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Speech by President Lorie K. Logan

Restoring price stability requires careful calibration

Dallas Fed President Lorie Logan delivered these remarks before the Dallas Business Club at Southern Methodist University.

Thank you for that kind introduction, Dom [Haskett].

I was just at the Jackson Hole Economic Symposium, where the Kansas City Fed gathers central bankers and researchers at Grand Teton National Park to discuss the latest global economic issues.

Visiting the Wyoming mountains reminded me of being in the Girl Scouts growing up. I cherished evenings around the campfire with my friends. But you can stay up only so late and eat only so many s’mores. Eventually, you have to put the fire out.

Now, as every Scout knows, when you put out your campfire, you must make sure it is “cold out”—so completely extinguished that you feel no heat when you touch the ashes with your bare hands. Any warm embers could reignite later.

The traditional way to make sure a fire is cold out is to pour water on it—lots of water—until you have eliminated every last bit of heat.

That is a good way to put out campfires, but I will argue today that it is not a good way to put out inflation. The Federal Open Market Committee (FOMC) is strongly committed to our 2 percent inflation target. After the unacceptably rapid price increases of the past several years, I’m not yet convinced that we’ve extinguished excess inflation. But in today’s complex economic environment, returning inflation to 2 percent will require a carefully calibrated approach—not endless buckets of cold water.

Before I go any further, I’ll just note that the views I express are mine and not necessarily those of my colleagues on the FOMC.

The inflation outlook

Let me start with why we need to put out inflation. Congress has charged the FOMC with setting monetary policy to pursue maximum employment and stable prices.

While the labor market is very strong, inflation over the past several years has been much too high. The FOMC aims for 2 percent annual inflation as measured by the price index for personal consumption expenditures, or PCE. But prices rose 6 percent in 2021 and 5.3 percent in 2022 and continued to rise, at a 3.2 percent annual rate, in the first seven months of this year.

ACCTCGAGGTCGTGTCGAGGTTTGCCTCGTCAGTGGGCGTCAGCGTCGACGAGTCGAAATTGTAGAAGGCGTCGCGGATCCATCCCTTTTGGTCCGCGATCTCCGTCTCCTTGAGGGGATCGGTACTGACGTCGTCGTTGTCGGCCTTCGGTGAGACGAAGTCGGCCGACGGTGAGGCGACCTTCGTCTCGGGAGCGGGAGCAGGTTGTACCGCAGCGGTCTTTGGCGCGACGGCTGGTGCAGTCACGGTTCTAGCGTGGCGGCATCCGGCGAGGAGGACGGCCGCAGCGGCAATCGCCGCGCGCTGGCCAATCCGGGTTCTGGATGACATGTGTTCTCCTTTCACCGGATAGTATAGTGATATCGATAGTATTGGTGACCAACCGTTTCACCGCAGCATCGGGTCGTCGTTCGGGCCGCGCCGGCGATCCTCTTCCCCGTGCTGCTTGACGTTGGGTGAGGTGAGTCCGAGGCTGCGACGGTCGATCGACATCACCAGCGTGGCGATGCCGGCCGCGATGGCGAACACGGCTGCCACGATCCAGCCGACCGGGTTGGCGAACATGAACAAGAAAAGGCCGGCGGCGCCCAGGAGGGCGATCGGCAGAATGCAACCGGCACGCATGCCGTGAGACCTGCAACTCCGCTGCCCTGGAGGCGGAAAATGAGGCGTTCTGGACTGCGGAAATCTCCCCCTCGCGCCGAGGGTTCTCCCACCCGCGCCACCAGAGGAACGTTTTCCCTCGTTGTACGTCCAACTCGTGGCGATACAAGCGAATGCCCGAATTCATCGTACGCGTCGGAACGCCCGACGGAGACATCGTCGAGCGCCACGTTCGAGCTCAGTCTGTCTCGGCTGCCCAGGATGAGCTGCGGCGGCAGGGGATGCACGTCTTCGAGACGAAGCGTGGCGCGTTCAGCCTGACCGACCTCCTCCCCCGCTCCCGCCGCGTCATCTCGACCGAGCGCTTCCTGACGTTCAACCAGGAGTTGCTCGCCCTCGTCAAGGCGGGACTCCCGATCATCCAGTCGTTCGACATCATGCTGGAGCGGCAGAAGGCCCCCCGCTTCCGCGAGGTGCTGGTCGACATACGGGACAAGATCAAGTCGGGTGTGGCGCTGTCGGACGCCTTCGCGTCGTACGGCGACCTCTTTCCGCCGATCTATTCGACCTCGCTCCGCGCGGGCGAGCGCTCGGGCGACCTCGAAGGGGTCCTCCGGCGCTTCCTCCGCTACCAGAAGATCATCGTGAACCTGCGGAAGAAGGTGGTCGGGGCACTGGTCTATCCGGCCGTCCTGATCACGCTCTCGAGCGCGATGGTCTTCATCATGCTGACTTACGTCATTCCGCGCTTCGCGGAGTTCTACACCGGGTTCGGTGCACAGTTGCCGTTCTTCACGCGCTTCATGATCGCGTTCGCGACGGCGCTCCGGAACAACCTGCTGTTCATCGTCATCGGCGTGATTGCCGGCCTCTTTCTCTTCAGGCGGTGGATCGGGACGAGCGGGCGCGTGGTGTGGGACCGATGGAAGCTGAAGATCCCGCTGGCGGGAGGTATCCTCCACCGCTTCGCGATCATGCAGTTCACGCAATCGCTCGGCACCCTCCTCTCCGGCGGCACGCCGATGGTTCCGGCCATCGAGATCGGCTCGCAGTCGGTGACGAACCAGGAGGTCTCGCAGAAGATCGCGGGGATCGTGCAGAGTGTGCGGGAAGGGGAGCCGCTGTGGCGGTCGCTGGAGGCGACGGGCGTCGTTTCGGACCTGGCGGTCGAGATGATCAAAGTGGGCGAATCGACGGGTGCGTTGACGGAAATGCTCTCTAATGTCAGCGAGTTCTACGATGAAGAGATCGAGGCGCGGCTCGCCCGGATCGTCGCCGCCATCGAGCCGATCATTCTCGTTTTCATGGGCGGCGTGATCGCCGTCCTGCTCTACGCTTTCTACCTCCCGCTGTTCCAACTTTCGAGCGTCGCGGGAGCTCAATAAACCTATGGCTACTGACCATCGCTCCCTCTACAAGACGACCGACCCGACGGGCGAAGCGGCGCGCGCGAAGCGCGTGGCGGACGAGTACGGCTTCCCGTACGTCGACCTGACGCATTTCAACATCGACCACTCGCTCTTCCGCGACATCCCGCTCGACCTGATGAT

People count on the Federal Reserve to keep our commitment to price stability. When inflation is high, people’s incomes fall short of the rising cost of living. Businesses can’t plan well because they don’t know what they’ll pay for materials or be able to charge their customers. And, over time, high inflation tends to make the business cycle more volatile, undermining the long and stable expansions that particularly benefit the most vulnerable in society.

To help bring the economy into better balance, the FOMC has raised the target range for the federal funds rate by 5.25 percentage points since early 2022. We’re also reducing our asset holdings. The significantly lower inflation in recent months is encouraging. But lower inflation isn’t necessarily low-enough inflation. We have to ask whether monetary policy is now sufficiently restrictive to return inflation all the way to 2 percent in a sustainable and timely way or whether the FOMC still needs to do more.

Forecasts are inherently uncertain. My base case, though, is that there is work left to do.

The monthly inflation rate has been around 2.5 percent for the past couple of months. But monthly inflation data can be volatile, and extreme changes in prices for one good or another can also push the numbers around. To get a clearer signal of where overall inflation is headed, it’s helpful to filter out some of the more volatile prices. For example, we can take out the prices of food and energy and look at the core inflation rate. Over the past three months, it was 2.9 percent. And the Dallas Fed trimmed mean inflation rate was 2.8 percent over that period. These numbers indicate it is too soon to confidently say inflation will trend to 2 percent in a timely way.

Labor market conditions also suggest we haven’t finished the job of restoring price stability. To sustain low inflation, supply and demand need to be in balance. Last year, labor demand greatly outpaced supply. Payroll growth and job openings soared. The unemployment rate fell to a half-century low. Today, some indicators, like job openings and the percentage of workers quitting their jobs each month, show substantial progress toward better balance. Yet, overall, the labor market remains very strong. For example, the U.S. economy is adding an average of about 150,000 jobs per month. That’s more than enough to keep pace with trend growth in the labor force.